Reverse total shoulder replacement

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1 Patient information Reverse total shoulder replacement This leaflet has been designed to give you some more information about having a reverse shoulder replacement. Your surgeon believes you will benefit from this operation. The aim of the operation is to reduce your pain and so improve your function. Barts Health Therapies Department

2 Why do I need a shoulder replacement? The shoulder is a ball and socket joint and is made up of three bones; the humerus (arm bone), scapula (shoulder blade) and clavicle (collar bone). The main reason for having a shoulder replacement is painful arthritis in the ball and socket joint. Less frequently a replacement may be carried out to deal with a fracture close to the joint. If the shoulder joint is affected by arthritis it can become painful, swollen and difficult to move. Where pain and movement cannot be improved with medication, injections or physiotherapy, a joint replacement may be considered. What is a reverse shoulder replacement? The replacement of the shoulder joint is where the surfaces of the joint, normally made of bone covered with cartilage, are replaced with parts made of metal and plastic. The operation is sometimes called an arthroplasty. A reverse shoulder replacement is when the positioning of the ball and socket are reversed. This improves the biomechanics and function of the shoulder when damage has occurred to the small muscles around the shoulder called the rotator cuff. What are the risks of having this type of surgery? All operations involve an element of risk, these are very small but you need to be aware of them and can discuss them with your doctor at any time. The risks are: Complications relating to the anaesthetic Stiffness and or pain around the shoulder Damage to nerves or blood vessels around the shoulder Need to re-do the surgery. Dislocation of the prosthesis Infection - these are usually superficial wound problems (rare; less than 1%). 2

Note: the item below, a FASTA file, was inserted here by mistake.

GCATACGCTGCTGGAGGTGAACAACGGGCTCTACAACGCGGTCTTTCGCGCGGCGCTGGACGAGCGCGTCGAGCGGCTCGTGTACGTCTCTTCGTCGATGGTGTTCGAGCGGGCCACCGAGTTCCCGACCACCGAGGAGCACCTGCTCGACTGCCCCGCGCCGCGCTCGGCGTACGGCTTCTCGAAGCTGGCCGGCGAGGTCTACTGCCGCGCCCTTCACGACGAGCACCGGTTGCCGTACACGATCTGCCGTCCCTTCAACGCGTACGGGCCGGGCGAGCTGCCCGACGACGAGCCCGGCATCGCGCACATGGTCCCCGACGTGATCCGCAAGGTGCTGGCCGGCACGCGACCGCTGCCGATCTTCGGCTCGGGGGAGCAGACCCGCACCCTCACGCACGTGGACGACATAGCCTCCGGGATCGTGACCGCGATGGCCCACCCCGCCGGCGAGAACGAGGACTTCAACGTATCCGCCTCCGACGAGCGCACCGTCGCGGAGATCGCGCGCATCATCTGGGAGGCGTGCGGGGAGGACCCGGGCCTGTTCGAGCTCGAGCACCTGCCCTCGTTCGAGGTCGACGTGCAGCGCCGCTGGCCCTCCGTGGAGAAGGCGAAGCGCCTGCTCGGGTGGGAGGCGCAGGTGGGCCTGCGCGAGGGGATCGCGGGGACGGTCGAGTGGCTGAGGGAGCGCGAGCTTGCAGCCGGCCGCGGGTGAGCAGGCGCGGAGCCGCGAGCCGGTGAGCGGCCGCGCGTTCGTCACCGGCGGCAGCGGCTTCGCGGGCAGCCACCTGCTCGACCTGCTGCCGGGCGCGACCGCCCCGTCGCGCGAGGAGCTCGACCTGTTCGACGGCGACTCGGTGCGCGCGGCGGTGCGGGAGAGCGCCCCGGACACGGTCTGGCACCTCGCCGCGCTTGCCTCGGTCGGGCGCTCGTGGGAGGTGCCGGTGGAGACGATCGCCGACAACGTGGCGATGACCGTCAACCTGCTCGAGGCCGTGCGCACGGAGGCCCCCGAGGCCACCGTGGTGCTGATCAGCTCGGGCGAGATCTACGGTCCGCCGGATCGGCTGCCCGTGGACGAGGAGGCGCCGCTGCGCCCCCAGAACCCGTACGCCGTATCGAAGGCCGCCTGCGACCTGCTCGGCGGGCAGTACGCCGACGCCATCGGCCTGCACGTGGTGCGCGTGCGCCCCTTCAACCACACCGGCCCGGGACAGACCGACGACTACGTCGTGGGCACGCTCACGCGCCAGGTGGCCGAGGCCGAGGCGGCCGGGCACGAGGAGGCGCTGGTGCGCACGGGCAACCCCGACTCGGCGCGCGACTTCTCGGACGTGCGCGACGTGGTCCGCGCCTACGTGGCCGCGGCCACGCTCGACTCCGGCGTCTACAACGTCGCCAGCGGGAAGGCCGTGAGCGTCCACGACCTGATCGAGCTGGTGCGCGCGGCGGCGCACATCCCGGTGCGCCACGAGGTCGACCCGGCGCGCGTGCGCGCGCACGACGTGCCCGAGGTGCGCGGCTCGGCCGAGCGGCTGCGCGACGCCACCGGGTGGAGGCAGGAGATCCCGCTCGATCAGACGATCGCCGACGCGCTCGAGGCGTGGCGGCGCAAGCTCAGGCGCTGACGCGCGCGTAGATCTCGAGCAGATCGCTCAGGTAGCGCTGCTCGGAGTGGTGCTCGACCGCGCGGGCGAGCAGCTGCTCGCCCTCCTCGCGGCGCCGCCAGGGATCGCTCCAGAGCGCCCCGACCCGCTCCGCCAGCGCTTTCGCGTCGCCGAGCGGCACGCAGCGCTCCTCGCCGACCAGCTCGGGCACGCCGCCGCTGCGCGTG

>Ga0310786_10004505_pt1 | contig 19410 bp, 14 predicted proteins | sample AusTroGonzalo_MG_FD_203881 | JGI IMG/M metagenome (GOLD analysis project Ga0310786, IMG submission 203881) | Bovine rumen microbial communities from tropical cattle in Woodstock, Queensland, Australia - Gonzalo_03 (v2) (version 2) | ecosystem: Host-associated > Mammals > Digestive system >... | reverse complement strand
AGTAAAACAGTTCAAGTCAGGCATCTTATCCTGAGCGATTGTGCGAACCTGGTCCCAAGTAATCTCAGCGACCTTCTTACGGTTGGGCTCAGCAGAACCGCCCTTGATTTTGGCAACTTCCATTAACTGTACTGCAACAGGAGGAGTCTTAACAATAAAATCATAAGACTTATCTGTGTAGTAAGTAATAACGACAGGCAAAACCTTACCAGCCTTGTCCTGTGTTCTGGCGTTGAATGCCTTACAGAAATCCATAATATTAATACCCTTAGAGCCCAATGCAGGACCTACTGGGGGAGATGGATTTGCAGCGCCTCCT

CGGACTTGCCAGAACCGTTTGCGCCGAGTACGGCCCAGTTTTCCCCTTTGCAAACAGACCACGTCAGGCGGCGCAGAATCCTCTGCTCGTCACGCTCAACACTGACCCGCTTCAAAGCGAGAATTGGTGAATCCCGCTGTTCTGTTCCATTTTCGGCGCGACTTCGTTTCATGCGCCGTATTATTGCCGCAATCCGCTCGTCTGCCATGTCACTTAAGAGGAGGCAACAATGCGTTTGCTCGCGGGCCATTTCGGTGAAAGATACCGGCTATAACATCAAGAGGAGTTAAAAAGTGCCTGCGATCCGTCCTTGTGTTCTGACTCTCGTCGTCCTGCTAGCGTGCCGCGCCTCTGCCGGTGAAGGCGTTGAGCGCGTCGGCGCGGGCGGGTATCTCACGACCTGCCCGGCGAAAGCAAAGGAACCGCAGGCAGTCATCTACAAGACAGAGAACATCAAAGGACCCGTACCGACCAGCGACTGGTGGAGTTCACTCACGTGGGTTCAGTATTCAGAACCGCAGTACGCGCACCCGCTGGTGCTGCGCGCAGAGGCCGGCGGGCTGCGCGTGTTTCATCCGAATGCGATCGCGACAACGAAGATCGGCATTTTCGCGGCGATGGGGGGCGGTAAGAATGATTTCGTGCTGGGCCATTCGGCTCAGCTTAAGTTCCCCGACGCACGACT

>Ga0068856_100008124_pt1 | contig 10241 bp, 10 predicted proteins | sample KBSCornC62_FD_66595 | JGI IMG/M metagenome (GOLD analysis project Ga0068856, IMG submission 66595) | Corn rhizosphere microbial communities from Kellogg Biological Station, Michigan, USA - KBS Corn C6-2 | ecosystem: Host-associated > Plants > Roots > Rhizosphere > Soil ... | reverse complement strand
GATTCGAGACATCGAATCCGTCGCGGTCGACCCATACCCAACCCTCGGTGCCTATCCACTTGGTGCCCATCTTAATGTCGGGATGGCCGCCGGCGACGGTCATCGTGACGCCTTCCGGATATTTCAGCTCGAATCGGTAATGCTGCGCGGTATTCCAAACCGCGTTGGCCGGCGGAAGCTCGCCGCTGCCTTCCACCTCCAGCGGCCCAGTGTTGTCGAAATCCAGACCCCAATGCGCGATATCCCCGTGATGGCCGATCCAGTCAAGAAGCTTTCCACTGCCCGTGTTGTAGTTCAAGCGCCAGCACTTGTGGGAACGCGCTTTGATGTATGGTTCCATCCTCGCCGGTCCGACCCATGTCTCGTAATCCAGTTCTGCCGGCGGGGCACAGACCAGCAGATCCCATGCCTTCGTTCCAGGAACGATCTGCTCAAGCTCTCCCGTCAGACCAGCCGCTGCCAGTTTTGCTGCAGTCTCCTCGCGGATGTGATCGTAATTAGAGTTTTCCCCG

3 Questions that we are often asked about the operation What sort of anaesthetic will be given to me? You will be given a general anaesthetic. General anaesthesia is drug-induced unconsciousness: an anaesthetist, who is a doctor with specialist training, always provides it. Unfortunately, general anaesthesia can cause side effects and complications. Side effects are common, but are usually short-lived: they include nausea, confusion and pain. Complications are very rare, but can cause lasting injury: they can include paralysis and death. The risks of anaesthesia and surgery are lower for those who are undergoing minor surgery, and who are young, fit, active and well. You will be given an opportunity to discuss anaesthetic options and risks with your anaesthetist before your surgery. Often the general anaesthetic may be combined with a regional anaesthetic. This will be discussed with you pre-operatively, and involves the injection of local anaesthetic around the nerves at the base of the neck that supply the shoulder and arm. Depending on the type of local anaesthetic used, the effects may last hours or sometimes even days. The advantage of using this technique is that you are likely to be far more comfortable immediately post-operatively and therefore will require less strong pain killers and are less likely to feel sick following the surgery. For this reason patients recover usually far quicker immediately post-operatively. There is a risk of nerve injury or sensitisation following this procedure, but it is very rare. Getting ready for your operation The staff will ask routine questions about your health, the medicine you take at the moment and any allergies you may have. You will be given instructions on eating and drinking. You will be able to discuss the operation with a doctor. You will be asked to sign a consent form to say that you understand the procedure, and what the operation involves. What happens on the day of your operation? You will come into hospital on the day of your operation. Please make sure you contact the ward before you leave home to check bed availability. Please leave all cash and valuables at home. The Trust does not accept responsibility for items not handed in for safekeeping. There is a very small lockable cupboard by your bedside which will be used to store your medication and small amounts of petty cash. It cannot accommodate large items. You will be asked to remove jewellery - plain bands can be worn but they will be taped. 3